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With rapid changes in technology and nursing care, emergency nurses require accurate, in-depth clinical information. As the official journal of the Emergency Nurses Association, the Journal of Emergency Nursing provides peer-reviewed original articles on the clinical, professional, political, administrative, and educational aspects of emergency nursing. Sections in the Journal include Clinical Articles, Case Reviews, Research, Trauma Notebook, CEN Review, Triage Decisions, Pediatric Update, Law and the Emergency Nurse, Sexual Assault: Clinical Issues, and Drug Update. The Journal of Emergency Nursing is recommended for initial purchase in the 1998 edition of the Brandon-Hill study, Selected List of Nursing Books and Journals. Atrial fibrillation (AF or A-fib) is the most common cardiac arrhythmia (irregular heart beat). It may cause no symptoms, but it is often associated with palpitations, fainting, chest pain, or congestive heart failure. However, in some people atrial fibrillation is caused by otherwise idiopathic or benign conditions. AF increases the risk of stroke; the degree of stroke risk can be up to seven times that of the average population, depending on the presence of additional risk factors (such as high blood pressure). It may be identified clinically when taking a pulse, and the presence of AF can be confirmed with an electrocardiogram (ECG or EKG) which demonstrates the absence of P waves together with an irregular ventricular rate. In AF, the normal regular electrical impulses generated by the sinoatrial node are overwhelmed by disorganized electrical impulses usually originating in the roots of the pulmonary veins, leading to irregular conduction of impulses to the ventricles which generate the heartbeat. AF may occur in episodes lasting from minutes to days ("paroxysmal"), or be permanent in nature. A number of medical conditions increase the risk of AF, particularly mitral stenosis (narrowing of the mitral valve of the heart). Atrial fibrillation may be treated with medications to either slow the heart rate to a normal range ("rate control") or revert the heart rhythm back to normal ("rhythm control"). Synchronized electrical cardioversion can be used to convert AF to a normal heart rhythm. Surgical and catheter-based therapies may be used to prevent recurrence of AF in certain individuals. People with AF often take anticoagulants such as warfarin to protect them from stroke, depending on the calculated risk. The prevalence of AF in a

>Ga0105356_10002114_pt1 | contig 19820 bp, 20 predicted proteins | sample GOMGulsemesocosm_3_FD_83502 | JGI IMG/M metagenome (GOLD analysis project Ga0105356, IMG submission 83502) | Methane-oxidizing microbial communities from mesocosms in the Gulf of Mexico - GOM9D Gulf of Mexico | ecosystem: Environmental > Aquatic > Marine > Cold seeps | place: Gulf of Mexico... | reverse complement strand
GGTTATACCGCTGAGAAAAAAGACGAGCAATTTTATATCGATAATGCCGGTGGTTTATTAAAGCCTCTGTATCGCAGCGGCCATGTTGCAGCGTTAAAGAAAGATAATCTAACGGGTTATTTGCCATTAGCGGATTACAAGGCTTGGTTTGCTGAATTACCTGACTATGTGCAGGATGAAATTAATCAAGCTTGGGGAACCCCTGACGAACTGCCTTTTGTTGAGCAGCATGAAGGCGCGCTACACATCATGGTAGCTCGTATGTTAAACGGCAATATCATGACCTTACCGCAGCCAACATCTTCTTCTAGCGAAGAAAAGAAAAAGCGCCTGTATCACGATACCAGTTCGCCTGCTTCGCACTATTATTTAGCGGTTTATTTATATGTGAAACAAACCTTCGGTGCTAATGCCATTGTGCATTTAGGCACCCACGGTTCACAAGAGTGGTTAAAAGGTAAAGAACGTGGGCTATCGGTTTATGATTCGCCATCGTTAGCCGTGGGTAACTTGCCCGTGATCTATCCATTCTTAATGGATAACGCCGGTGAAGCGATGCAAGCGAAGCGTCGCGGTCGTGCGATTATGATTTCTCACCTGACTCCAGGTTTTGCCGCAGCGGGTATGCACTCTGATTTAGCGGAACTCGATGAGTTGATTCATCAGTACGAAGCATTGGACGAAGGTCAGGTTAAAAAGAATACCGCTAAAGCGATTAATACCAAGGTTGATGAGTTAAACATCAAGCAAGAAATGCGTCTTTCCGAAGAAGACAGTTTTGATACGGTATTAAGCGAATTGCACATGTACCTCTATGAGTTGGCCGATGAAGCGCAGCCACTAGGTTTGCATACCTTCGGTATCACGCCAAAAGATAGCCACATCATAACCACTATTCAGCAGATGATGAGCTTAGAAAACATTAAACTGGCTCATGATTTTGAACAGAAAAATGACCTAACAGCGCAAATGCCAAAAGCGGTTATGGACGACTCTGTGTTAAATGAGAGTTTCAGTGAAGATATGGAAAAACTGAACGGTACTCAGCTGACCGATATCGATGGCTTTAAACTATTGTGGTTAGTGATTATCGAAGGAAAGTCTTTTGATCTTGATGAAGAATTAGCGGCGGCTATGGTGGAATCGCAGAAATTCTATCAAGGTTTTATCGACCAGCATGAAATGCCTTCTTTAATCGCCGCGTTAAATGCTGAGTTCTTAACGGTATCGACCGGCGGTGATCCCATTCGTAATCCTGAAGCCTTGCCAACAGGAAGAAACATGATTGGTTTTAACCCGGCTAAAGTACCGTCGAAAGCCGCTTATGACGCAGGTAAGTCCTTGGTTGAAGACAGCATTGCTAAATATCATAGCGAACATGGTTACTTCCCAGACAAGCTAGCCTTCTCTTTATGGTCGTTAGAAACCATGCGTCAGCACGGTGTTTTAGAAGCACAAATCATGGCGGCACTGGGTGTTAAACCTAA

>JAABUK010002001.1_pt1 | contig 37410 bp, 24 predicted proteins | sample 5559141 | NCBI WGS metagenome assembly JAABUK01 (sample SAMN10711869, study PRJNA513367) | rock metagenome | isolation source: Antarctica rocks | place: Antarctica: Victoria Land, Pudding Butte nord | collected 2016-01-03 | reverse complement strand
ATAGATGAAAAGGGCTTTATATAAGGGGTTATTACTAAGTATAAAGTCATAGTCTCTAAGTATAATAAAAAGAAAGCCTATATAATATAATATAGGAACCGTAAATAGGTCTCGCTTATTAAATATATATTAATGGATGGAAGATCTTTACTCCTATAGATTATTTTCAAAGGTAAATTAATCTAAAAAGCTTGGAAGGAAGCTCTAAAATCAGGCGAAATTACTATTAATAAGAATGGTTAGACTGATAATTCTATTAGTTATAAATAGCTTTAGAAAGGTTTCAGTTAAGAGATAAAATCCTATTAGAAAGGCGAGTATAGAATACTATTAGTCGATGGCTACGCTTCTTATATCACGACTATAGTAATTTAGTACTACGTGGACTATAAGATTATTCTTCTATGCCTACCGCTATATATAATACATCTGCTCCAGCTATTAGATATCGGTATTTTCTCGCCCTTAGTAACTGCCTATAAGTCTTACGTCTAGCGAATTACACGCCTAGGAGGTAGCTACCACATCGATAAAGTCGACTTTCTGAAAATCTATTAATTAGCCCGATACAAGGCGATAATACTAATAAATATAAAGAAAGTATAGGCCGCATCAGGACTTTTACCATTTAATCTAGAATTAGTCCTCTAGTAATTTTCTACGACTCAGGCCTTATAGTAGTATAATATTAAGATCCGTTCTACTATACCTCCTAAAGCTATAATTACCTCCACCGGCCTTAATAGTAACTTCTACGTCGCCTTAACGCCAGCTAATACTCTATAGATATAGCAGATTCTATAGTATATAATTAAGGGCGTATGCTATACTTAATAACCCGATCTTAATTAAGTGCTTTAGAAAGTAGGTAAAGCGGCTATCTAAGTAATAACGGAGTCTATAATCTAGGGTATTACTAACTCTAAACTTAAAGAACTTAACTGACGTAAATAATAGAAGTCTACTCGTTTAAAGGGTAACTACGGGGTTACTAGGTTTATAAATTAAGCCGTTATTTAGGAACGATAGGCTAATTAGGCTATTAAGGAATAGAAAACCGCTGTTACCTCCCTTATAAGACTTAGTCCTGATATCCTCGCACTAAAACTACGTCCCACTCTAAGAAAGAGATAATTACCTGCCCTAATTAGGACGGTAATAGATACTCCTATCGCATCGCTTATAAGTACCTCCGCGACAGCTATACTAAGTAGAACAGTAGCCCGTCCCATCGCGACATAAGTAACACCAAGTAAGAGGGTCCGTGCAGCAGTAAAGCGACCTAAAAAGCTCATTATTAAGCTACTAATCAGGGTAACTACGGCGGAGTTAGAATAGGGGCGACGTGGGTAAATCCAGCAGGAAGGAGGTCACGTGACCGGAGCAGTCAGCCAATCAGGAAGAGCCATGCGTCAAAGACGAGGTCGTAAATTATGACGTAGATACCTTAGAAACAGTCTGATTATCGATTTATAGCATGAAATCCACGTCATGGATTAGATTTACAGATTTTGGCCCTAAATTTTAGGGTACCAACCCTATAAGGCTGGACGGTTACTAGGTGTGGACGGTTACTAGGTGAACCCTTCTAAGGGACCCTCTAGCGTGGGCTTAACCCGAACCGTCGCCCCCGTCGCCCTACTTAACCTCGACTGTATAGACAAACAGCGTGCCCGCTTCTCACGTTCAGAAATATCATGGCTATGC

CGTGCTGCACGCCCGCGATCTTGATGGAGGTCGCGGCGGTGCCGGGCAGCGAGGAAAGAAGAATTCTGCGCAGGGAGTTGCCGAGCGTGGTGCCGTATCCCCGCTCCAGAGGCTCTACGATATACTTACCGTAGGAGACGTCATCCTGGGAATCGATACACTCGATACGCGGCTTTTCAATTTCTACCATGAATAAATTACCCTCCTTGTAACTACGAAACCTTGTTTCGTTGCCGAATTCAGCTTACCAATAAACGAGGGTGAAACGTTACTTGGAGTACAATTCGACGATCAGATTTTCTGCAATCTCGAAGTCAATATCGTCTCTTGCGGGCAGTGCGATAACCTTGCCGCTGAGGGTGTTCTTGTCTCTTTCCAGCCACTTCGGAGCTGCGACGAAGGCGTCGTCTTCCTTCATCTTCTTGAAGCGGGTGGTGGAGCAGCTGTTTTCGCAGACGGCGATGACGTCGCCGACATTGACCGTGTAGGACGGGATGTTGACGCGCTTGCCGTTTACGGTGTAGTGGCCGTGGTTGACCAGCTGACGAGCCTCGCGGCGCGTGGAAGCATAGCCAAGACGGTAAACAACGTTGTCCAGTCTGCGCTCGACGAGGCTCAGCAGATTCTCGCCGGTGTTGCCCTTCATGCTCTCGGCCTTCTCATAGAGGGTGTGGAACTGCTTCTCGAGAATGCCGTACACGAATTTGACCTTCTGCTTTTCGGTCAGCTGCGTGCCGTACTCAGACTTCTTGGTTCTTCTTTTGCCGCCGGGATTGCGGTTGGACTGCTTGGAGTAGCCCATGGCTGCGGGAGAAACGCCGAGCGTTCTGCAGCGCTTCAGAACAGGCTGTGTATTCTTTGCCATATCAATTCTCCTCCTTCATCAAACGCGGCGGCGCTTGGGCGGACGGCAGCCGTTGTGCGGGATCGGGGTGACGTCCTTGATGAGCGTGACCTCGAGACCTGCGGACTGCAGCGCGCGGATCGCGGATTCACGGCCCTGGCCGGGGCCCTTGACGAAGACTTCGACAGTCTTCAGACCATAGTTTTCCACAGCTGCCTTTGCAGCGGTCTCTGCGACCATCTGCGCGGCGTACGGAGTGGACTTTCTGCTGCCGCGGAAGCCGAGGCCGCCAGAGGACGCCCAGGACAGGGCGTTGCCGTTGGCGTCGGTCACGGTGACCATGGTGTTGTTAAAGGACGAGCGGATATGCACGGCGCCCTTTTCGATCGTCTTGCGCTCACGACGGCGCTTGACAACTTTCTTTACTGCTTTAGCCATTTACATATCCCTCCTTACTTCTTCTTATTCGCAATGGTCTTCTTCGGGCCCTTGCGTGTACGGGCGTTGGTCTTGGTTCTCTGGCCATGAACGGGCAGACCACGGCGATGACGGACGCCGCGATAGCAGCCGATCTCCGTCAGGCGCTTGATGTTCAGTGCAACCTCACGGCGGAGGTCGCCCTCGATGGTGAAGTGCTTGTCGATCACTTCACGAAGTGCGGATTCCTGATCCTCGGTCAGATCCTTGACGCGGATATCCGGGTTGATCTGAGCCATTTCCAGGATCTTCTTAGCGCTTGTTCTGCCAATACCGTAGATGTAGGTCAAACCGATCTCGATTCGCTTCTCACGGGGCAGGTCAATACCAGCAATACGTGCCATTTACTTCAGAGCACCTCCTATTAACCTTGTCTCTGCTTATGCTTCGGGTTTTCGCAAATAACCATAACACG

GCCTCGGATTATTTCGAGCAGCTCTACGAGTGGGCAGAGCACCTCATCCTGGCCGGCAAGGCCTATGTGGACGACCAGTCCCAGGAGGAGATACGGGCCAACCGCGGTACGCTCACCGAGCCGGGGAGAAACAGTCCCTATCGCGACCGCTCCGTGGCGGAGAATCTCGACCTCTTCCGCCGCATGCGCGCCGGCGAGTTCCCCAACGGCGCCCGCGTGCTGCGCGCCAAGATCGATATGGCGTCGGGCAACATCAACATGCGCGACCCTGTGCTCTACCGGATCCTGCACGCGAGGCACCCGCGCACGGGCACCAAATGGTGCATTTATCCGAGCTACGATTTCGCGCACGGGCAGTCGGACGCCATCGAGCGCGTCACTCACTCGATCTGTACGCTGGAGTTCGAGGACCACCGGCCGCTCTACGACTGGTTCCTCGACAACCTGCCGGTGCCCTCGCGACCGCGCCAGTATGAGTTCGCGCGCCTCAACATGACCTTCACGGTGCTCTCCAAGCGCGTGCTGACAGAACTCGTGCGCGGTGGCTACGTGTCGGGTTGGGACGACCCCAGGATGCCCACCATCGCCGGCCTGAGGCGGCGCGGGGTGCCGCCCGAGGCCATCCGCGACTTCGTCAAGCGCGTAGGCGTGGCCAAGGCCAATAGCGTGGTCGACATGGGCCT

population increases with age, with 8% of people over 80 having AF. Chronic AF leads to a small increase in the risk of death. A third of all strokes are caused by AF. Atrial fibrillation is usually accompanied by symptoms related to a rapid heart rate. Rapid and irregular heart rates may be perceived as palpitations, exercise intolerance, and occasionally produce angina (if the rate is faster and puts the heart under strain) and congestive symptoms of shortness of breath or edema. Sometimes the arrhythmia will be identified only with the onset of a stroke or a transient ischemic attack (TIA). It is not uncommon for a patient to first become aware of AF from a routine physical examination or ECG, as it may be asymptomatic in many cases. As most cases of atrial fibrillation are secondary to other medical problems, the presence of chest pain or angina, symptoms of hyperthyroidism (an overactive thyroid gland) such as weight loss and diarrhea, and symptoms suggestive of lung disease would indicate an underlying cause. A history of stroke or TIA, as well as hypertension (high blood pressure), diabetes, heart failure and rheumatic fever, may indicate whether someone with AF is at a higher risk of complications. The evaluation of atrial fibrillation involves diagnosis, determination of the etiology of the arrhythmia, and classification of the arrhythmia. The minimal evaluation of atrial fibrillation is a history and physical examination, ECG, transthoracic echocardiogram, and case specific bloodwork. Depending upon given resources, afflicted individuals may benefit from an in-depth evaluation which may include correlation of the heart rate response to exercise, exercise stress testing, chest X-ray, trans-esophageal echocardiography, and other studies. If a patient presents with a sudden onset of severe symptoms other forms of tachyarrhythmia must be ruled-out, as some may be immediately life threatening, such as ventricular tachycardia. While most patients will be placed on continuous cardiorespiratory monitoring, an electrocardiogram is essential for diagnosis. Provoking causes should be sought out. A common cause of any tachycardia is dehydration, as well as other forms of hypovolemia. Acute coronary syndrome should be ruled out. Intercurrent illness such as pneumonia may be present. The main goals of treatment are to prevent circulatory instability and stroke. Rate or rhythm control are used to achieve the former, while anticoagulation is used to decrease the risk of the latter. If cardiovascularly unstable due to uncontrolled tachycardia, immediate cardioversion is indicated.